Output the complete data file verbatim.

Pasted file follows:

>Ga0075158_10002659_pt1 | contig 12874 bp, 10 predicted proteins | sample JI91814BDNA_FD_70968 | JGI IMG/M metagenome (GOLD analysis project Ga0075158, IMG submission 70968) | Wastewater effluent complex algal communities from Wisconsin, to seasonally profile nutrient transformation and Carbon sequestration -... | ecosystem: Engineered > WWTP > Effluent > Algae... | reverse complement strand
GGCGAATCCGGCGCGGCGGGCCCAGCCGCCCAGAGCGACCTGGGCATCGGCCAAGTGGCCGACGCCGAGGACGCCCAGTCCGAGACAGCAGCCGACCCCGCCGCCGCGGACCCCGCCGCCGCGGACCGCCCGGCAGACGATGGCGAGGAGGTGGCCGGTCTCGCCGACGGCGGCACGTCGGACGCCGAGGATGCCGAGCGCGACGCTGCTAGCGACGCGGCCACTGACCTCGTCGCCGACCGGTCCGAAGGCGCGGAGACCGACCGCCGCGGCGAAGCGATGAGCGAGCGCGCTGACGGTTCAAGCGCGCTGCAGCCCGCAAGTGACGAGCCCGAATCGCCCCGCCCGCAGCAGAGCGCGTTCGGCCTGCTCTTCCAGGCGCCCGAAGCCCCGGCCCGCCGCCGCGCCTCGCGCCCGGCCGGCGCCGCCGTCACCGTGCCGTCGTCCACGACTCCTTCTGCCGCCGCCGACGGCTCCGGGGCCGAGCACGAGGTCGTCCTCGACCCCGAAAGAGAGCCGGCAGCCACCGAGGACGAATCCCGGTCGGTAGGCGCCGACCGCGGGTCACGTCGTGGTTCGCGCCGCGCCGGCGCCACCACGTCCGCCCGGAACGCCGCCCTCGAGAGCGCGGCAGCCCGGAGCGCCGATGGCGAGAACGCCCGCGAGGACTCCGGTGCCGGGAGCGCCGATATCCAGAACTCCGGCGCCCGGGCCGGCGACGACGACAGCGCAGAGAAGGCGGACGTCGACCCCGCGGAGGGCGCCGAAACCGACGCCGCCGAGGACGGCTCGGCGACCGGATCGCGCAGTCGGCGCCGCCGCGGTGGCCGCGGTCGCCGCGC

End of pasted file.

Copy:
>Ga0075158_10002659_pt1 | contig 12874 bp, 10 predicted proteins | sample JI91814BDNA_FD_70968 | JGI IMG/M metagenome (GOLD analysis project Ga0075158, IMG submission 70968) | Wastewater effluent complex algal communities from Wisconsin, to seasonally profile nutrient transformation and Carbon sequestration -... | ecosystem: Engineered > WWTP > Effluent > Algae... | reverse complement strand
GGCGAATCCGGCGCGGCGGGCCCAGCCGCCCAGAGCGACCTGGGCATCGGCCAAGTGGCCGACGCCGAGGACGCCCAGTCCGAGACAGCAGCCGACCCCGCCGCCGCGGACCCCGCCGCCGCGGACCGCCCGGCAGACGATGGCGAGGAGGTGGCCGGTCTCGCCGACGGCGGCACGTCGGACGCCGAGGATGCCGAGCGCGACGCTGCTAGCGACGCGGCCACTGACCTCGTCGCCGACCGGTCCGAAGGCGCGGAGACCGACCGCCGCGGCGAAGCGATGAGCGAGCGCGCTGACGGTTCAAGCGCGCTGCAGCCCGCAAGTGACGAGCCCGAATCGCCCCGCCCGCAGCAGAGCGCGTTCGGCCTGCTCTTCCAGGCGCCCGAAGCCCCGGCCCGCCGCCGCGCCTCGCGCCCGGCCGGCGCCGCCGTCACCGTGCCGTCGTCCACGACTCCTTCTGCCGCCGCCGACGGCTCCGGGGCCGAGCACGAGGTCGTCCTCGACCCCGAAAGAGAGCCGGCAGCCACCGAGGACGAATCCCGGTCGGTAGGCGCCGACCGCGGGTCACGTCGTGGTTCGCGCCGCGCCGGCGCCACCACGTCCGCCCGGAACGCCGCCCTCGAGAGCGCGGCAGCCCGGAGCGCCGATGGCGAGAACGCCCGCGAGGACTCCGGTGCCGGGAGCGCCGATATCCAGAACTCCGGCGCCCGGGCCGGCGACGACGACAGCGCAGAGAAGGCGGACGTCGACCCCGCGGAGGGCGCCGAAACCGACGCCGCCGAGGACGGCTCGGCGACCGGATCGCGCAGTCGGCGCCGCCGCGGTGGCCGCGGTCGCCGCGC